Daily Commentary - Posted on Wednesday, May 27, 2009, 11:23 PM GMT +1


May Wednesday 27

Trading the Odds on Thursday – May 28, 2009


The S&P 500 fully complied to today’s bearish forecast based on the negative setup triggered on Tuesday’s session when the ratio of NYSE Advancing Issues/Declining Issues closed above 4.5 and NYSE Advancing Volume/Declining Volume closed above 5.5 on the same day (see my post Trading the Odds on Wednesday – May 27, 2009).

The S&P 500 closed lower -1.90% on the day, and what looked like a positive divergence between a relatively strong breath and a relatively weak index approximately 90 minutes before the close (NYSE TRIN in bullish territority < 1.0 when the S&P 500 was already dwon more than -1.0%, see my Twitter update) finally turned into a session with breath significantly lopsided on the downside. NYSE Advancing Issues/Declining Issues closed at 0.44, and NYSE Advancing Volume/Declining Volume at 0.24 (NYSE TRIN at 1.81).

But although the S&P 500 closed significantly lower on a very week breadth, especially remarkable was the fact that the S&P 500 nevertheless posted a higher high than Tuesday’s high and a higher low than Tuesday’s low which triggered a short-term buy signal on Wednesday’s close.

At first Table I below shows the ES (S&P 500 E-MINI) performance (since 01/02/1990) concerning setups S1 to S5 -side by side- on the next sessions assumed one would have bought the ES on close of the respective session where setups S1 to S5 had been triggered. Setups S1 to S5 are defined as

Table I

  • Setup S1: the S&P 500 closed lower at least -1.90% on the day
  • Setup S2 the S&P 500 posted a higher high and higher low than the previous session’s high/low
  • Setup S3: NYSE TRIN closed above 1.80
  • Setup S4: Setups S1 und S2 combined
  • Setup S5 Setups S1 und S3 combined


It is especially notable that on the session immediately following those sessions where the S&P 500 had either closed lower at least -1.90%, or the NYSE TRIN closed at 1.80 or higher, or especially where the S&P 500 not only closed lower at least -1.90% but posted a higher high and higher low as well, probabilities for a higher close and odds (expectany / pay-off) are significantly tilt in favor of the bullish side (a short-term snap-back).

Table II below now shows the ES (S&P 500 E-MINI) intraday performance (since 01/02/1990) concerning the open, high, low, close (compared to the previous’s session close) and close versus open on the next session (in this event Thursday, May 28) immediately following those sessions where the S&P 500 not only closed lower at least -1.90% but posted a higher high and higher low as well.


It is especially notable that -although the sample size is way too small to read any statistically relevent into it- the market shows a tendency for a weak open (3 sessions with a higher open, 5 with a lower open, but the average lower open is down -0.95% compared to an at-any-time lower open of -0.38% only), but a remarkable tendency for some intraday strength as well with an average intraday high +1.87% above the previous session’s close, and finally with 7 higher and only 1 lower close.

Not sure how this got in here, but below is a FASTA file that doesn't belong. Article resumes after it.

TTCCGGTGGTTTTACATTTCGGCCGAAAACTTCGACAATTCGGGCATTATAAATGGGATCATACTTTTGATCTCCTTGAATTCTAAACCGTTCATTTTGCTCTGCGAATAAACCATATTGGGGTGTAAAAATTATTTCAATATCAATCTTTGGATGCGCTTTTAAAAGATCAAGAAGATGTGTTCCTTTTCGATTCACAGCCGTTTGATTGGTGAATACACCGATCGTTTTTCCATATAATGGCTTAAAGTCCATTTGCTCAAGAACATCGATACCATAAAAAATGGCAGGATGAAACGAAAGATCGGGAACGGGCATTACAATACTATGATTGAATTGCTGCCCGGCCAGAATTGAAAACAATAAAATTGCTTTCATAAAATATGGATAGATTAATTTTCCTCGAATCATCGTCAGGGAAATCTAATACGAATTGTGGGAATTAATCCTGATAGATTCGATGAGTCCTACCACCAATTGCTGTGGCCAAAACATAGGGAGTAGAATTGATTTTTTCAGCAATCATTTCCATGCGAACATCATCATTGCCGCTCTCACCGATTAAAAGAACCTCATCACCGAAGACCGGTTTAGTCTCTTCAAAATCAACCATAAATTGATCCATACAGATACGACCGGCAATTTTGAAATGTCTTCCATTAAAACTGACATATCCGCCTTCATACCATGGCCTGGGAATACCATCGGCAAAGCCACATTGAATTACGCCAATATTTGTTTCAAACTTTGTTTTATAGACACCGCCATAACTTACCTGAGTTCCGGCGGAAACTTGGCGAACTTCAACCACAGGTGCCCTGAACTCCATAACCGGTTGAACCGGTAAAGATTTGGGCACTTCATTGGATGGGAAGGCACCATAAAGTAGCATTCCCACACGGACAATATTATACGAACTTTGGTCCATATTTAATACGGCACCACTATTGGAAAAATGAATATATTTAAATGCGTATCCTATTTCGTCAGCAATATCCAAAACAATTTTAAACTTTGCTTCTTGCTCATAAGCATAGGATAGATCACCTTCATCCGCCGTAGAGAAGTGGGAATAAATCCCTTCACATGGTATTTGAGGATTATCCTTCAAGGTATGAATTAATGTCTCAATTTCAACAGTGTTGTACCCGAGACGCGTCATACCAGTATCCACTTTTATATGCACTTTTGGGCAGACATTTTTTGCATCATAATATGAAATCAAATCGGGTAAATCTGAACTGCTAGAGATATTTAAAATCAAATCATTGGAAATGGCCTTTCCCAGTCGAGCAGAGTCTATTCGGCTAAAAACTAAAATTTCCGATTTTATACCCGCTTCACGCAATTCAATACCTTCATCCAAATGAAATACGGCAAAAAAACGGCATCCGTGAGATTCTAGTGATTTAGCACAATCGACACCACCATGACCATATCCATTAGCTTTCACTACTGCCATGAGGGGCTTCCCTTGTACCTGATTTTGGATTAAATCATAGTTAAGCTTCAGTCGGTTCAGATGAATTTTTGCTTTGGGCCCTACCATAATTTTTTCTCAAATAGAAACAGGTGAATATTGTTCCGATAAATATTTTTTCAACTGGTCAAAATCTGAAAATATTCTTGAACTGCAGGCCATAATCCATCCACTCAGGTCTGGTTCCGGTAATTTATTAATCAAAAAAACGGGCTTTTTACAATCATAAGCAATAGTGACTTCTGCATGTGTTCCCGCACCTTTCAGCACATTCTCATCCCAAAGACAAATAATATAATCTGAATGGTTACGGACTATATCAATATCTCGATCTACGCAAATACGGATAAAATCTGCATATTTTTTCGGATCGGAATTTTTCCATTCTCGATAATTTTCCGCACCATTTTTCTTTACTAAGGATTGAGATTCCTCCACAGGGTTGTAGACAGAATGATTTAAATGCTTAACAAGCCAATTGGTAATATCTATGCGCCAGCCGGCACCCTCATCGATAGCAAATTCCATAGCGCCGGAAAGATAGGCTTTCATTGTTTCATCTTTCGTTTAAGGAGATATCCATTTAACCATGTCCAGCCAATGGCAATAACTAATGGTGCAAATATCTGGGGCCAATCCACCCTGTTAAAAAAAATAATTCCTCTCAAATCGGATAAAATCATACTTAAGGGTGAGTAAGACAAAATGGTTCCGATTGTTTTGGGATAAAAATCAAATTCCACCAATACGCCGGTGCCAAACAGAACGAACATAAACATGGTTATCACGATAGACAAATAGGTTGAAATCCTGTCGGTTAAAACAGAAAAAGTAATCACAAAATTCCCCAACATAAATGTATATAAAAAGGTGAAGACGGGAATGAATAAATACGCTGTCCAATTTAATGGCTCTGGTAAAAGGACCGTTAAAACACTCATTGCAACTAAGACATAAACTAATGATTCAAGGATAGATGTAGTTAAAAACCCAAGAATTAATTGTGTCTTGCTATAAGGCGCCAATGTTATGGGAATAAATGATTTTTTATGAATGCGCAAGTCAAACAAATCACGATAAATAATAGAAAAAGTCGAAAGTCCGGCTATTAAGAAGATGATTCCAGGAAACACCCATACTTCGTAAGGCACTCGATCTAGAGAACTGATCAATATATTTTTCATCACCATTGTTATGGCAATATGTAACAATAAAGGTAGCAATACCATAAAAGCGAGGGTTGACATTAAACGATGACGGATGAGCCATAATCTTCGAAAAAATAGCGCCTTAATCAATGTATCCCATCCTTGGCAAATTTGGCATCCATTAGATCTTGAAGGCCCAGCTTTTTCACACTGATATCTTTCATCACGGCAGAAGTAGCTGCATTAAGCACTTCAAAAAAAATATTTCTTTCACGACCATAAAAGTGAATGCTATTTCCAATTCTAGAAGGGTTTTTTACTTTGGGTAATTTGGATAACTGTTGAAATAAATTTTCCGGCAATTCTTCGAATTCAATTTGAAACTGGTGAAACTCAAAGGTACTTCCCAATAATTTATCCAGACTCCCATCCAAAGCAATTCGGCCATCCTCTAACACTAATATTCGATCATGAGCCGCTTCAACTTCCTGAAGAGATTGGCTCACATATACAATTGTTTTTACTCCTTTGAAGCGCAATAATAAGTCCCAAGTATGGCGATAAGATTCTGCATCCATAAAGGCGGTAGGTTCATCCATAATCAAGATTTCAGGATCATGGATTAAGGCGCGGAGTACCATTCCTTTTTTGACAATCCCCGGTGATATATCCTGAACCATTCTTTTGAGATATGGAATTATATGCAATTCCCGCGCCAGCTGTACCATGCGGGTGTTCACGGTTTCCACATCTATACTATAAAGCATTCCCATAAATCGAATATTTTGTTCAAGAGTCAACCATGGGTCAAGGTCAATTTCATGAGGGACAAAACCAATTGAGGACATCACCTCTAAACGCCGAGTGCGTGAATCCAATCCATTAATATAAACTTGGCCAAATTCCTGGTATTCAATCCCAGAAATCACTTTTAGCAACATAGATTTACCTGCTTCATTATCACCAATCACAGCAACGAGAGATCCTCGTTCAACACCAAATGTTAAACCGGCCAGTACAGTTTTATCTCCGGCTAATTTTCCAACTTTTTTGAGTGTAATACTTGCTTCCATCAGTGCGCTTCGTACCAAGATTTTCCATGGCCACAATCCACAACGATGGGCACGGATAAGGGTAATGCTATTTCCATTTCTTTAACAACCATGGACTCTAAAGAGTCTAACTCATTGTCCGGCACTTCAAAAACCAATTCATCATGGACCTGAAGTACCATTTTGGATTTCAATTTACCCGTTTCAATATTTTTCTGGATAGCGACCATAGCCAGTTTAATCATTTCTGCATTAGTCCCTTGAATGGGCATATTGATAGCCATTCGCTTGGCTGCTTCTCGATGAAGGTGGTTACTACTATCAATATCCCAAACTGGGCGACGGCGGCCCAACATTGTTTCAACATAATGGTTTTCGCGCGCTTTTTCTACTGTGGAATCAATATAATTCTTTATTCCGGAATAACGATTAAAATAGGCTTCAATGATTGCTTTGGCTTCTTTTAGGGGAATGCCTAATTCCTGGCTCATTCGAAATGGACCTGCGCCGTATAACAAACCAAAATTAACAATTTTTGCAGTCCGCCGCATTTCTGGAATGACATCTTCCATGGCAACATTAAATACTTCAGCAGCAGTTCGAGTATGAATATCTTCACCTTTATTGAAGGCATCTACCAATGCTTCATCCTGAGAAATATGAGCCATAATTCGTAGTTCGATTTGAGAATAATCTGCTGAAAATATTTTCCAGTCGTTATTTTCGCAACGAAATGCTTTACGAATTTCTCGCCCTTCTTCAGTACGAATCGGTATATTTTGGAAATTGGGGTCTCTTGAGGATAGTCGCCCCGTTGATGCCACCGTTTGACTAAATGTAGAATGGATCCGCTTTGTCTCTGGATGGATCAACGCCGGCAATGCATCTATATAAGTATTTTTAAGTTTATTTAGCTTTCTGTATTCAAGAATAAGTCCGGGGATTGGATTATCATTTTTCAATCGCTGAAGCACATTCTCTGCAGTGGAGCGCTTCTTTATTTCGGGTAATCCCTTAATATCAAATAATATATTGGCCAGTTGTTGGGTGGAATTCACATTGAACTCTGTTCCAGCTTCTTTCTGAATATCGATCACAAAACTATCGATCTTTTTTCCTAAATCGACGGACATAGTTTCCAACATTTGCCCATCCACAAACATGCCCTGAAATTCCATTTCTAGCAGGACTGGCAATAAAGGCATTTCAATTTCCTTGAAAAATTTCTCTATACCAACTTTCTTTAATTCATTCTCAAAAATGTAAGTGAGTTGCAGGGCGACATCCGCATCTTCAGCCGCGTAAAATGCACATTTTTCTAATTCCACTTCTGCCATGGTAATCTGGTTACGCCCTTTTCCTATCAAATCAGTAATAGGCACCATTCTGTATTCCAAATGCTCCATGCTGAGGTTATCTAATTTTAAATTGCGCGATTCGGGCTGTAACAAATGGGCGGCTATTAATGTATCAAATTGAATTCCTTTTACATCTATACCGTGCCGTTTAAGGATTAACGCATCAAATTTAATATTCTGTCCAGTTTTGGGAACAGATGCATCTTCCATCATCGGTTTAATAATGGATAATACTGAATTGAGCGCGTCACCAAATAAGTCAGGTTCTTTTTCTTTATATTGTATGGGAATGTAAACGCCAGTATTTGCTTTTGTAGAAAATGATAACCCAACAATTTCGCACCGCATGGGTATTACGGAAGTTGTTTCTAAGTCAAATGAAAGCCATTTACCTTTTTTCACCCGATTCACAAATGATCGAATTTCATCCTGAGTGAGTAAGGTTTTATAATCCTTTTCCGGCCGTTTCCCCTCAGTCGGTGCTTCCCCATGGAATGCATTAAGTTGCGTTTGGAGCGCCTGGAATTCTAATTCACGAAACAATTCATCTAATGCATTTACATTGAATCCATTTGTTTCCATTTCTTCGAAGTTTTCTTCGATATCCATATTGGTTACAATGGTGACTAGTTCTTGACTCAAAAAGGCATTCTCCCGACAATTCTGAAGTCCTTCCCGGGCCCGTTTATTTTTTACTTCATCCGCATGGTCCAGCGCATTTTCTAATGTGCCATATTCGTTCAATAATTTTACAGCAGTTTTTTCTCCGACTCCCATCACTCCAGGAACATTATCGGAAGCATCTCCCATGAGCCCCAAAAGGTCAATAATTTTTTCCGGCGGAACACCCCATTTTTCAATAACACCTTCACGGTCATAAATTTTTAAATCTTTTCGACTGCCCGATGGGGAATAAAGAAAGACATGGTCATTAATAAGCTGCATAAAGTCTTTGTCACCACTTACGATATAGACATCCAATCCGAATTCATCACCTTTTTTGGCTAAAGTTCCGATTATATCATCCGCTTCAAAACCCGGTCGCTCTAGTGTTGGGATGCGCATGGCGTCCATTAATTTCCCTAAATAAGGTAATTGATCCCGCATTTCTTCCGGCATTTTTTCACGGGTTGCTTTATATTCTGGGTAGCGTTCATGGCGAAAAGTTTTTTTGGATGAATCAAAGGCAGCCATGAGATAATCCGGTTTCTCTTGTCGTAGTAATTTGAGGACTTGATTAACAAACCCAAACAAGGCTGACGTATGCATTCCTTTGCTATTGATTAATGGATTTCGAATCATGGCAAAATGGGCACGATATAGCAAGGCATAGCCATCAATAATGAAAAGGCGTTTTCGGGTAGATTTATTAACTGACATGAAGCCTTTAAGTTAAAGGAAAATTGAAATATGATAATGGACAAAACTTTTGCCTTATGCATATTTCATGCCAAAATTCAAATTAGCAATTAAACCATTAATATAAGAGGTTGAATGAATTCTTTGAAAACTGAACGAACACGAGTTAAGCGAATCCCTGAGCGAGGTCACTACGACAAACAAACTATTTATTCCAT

Bottom line:

  1. Today’s magnitude of change on the downside (-1.90%), the weak breadth (NYSE TRIN at 1.80) and the higher high and higher low on today’s session triggered a short-term buy signal on the close, and any weakness on Thursday’s open will probably provide a favorable short-term (intraday) buying opportunity.

Successful trading,


P.s.: WordPress recently implemented a Twitter widget, so I’ll regularly make some intraday updates as well using Twitter. If you’re interested in, please have a look at the blog during the trading session as well or subscribe directly to Twitter (recommended).

Disclaimer: Long BGU (Daily Large Cap Bull 3x Shares ) at time of writing.

Comments (5)


  1. manatrader says:

    Typo – ‘loosing’ :)

  2. dude says:

    Isn’t the higher high and lower low than yesterday a textbook bearish key reversal day? Your data is interesting nonetheless with the short term bullish case.

  3. ADD says:

    Dear Frank,

    Do you do trade the markets because actuarial work is too boring? lol.

    Anyway, in your opinion, would it be beneficial to marry up the respective historical VIX range for each “immediately following trigger day” with the S&P intraday performance stats in order to better a better feel for which dates we’re more likely to replicate?

    For example, on 12/05 the VIX was at 60% whereas today we’re like half that and therefore, it is even less likely we’ll replicate the wide S&P intraday swings on 12/05. If we discount that scenario, then a -1.89% open to a move lower of -3.60% would trigger an exit rather than a hope for a reversal to +2.94% at the close because the current VIX probably couldn’t support that sort of volatility.

    Does this make sense? Would you agree it would be easier to handicap the scenarios if we could eyeball the VIX on the chart? Thanks for your consideration. Please take no offense.

    Thank you,

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